This process is the same regardless of motorcycle, scooter, moped, or lawn mower.
1. Find the arrow on the outside of your flywheel. If there is not one, make one using a sharpie, scratching a line, etc. This is your flywheel reference mark.
2. Make a piston stop tool. I'm assuming you don't have access to a lathe. The recommended way is to add an insert made of brass to an old plug but if your moped uses a short reach plug (and I think most do), you can go buy a long reach plug. I don't remember which is which, but for example if you use a B7ES, go and buy a B7HS. The threads and everything else will be the same but the plug (threaded portion) will be longer. If this doesn't work, the worst case is you can carefully bend the electrode straight so it will hit the piston.
3. Remove spark plug
4. Rotate flywheel so the piston is somewhere past TDC. Doesn't have to be exact, you just don't want to hit the piston when installing your piston stop tool.
5. Install piston stop tool
6. Rotate flywheel clockwise, slowly, until it stops.
7. Mark lightly on the engine case, right next to where the flywheel arrow is.
8. Repeat 6 counter-clockwise.
9. Repeat 7.
10. Mark exactly half way between these two marks. I recommend using a piece of paper along the outer edge of the flywheel. Mark both case markings on the paper. Fold the paper in half using the two marks and this is half way between the two. Mark this permanently on the case. This is TDC. This is a better method than using a dial indicator because is deals with dwell (I'm not going to go into that).
11. Remove piston stop.
12. Determine which way your engine runs. Look at the fins on the flywheel. They are scooped to grab and push the air. You will be measuring before TDC, so the opposite direction that the flywheel spins.
13. Measure the recommended amount before TDC using a timing wheel. It's different for each cylinder and especially performance cylinders. Typically, performance stuff is set closer to 18 or 16 deg and stock is 18, 19, 21, 22 etc. Depends on the bike etc. If you don't have a timing wheel, measure the diameter of the flywheel. For example, is your timing should be set at 18 degrees, Multiply pi x diameter x 18, and divide the whole amount by 360. Measure this many mm opposite the direction of rotation of flywheel from the arrow and lightly mark.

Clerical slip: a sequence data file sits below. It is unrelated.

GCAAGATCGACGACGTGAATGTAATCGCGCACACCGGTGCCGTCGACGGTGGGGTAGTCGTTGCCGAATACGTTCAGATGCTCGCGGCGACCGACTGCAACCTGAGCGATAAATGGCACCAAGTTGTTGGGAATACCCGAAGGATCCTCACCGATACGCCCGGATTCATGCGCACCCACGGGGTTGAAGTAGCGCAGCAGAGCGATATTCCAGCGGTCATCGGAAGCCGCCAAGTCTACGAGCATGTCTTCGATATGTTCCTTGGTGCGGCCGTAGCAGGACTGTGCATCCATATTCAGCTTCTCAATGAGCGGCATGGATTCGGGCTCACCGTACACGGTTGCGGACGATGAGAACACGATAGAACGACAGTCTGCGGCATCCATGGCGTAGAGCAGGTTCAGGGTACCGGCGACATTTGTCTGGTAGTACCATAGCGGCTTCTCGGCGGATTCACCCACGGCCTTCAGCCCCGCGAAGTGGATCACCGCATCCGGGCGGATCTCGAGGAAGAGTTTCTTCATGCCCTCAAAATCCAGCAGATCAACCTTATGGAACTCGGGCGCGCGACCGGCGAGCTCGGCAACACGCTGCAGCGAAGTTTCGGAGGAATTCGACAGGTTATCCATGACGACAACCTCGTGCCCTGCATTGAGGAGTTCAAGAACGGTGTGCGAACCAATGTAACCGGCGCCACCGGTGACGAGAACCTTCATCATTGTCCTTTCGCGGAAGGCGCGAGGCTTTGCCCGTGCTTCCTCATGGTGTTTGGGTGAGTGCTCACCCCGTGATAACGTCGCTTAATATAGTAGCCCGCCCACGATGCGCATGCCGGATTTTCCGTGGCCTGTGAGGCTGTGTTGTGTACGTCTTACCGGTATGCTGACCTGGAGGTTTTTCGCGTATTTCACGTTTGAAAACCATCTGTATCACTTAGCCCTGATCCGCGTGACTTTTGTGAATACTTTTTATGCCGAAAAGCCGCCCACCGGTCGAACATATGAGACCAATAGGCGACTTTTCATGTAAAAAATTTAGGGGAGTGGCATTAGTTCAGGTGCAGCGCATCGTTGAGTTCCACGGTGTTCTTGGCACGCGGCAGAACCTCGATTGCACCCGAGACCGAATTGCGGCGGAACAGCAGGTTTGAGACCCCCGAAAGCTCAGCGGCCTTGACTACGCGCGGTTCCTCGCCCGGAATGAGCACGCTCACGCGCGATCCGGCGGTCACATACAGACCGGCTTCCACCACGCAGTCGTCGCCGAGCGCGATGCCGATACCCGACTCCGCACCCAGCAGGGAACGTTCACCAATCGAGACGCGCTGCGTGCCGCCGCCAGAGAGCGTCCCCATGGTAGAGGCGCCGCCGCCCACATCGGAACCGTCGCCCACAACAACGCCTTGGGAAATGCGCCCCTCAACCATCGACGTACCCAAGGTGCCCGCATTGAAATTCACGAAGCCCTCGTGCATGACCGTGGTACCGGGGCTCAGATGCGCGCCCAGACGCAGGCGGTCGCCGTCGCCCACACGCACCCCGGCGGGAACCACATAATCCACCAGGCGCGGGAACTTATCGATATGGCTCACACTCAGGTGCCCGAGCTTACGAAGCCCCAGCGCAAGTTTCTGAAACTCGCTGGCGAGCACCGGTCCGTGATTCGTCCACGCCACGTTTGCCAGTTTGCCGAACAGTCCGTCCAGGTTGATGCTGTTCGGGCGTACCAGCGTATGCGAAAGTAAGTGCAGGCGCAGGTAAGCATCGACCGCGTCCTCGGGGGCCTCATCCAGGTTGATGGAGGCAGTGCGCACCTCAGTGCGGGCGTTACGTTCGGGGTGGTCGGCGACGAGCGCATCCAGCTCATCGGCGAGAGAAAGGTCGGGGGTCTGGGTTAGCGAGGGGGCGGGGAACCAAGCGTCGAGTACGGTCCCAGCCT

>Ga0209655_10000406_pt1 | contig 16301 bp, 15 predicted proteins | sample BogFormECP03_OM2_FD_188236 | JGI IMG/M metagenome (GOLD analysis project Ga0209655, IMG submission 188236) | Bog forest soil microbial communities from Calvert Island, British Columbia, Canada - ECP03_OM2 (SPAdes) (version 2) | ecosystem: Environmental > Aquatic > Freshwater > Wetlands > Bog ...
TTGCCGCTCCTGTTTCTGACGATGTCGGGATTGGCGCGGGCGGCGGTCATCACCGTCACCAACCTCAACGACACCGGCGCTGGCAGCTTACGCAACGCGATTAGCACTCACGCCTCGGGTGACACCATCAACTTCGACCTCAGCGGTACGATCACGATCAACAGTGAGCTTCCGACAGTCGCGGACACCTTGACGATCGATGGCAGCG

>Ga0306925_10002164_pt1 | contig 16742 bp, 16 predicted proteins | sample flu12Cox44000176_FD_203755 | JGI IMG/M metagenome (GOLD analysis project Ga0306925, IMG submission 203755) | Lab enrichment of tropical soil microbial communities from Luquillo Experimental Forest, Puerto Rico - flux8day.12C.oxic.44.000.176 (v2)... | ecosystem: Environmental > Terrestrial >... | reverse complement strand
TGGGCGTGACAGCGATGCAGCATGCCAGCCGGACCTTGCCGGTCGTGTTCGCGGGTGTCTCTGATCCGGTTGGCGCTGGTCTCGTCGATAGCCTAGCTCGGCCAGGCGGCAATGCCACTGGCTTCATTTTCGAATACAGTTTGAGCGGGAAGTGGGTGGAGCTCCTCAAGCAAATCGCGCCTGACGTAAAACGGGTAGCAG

14. Align the arrow on the flywheel to TDC marked on the engine case.
15. Dont move the flywheel and use the mark from 13 to mark the engine case. Label this 18deg BTDC.
16. Put in spark plug and start bike.
17. Using a timing light, look to see where the arrow on the flywheel is in relation to the 18deg BTDC mark.
18. Remove the flywheel and rotate the stator the proper direction to make the flywheel mark and the 18deg BTDC mark align.
19. Your done. This is the only way to properly do timing with electronic ignition although you can do the above steps with a dial indicator although there are many reasons why I don't recommend it. I've done it both way and this is much easier and more accurate. If you need additional visual help go to
This method assumes you have a marking on the flywheel and on the stator already. Don't rely on them. They are not correct because of manufacturing tolerances.
Hope this helps.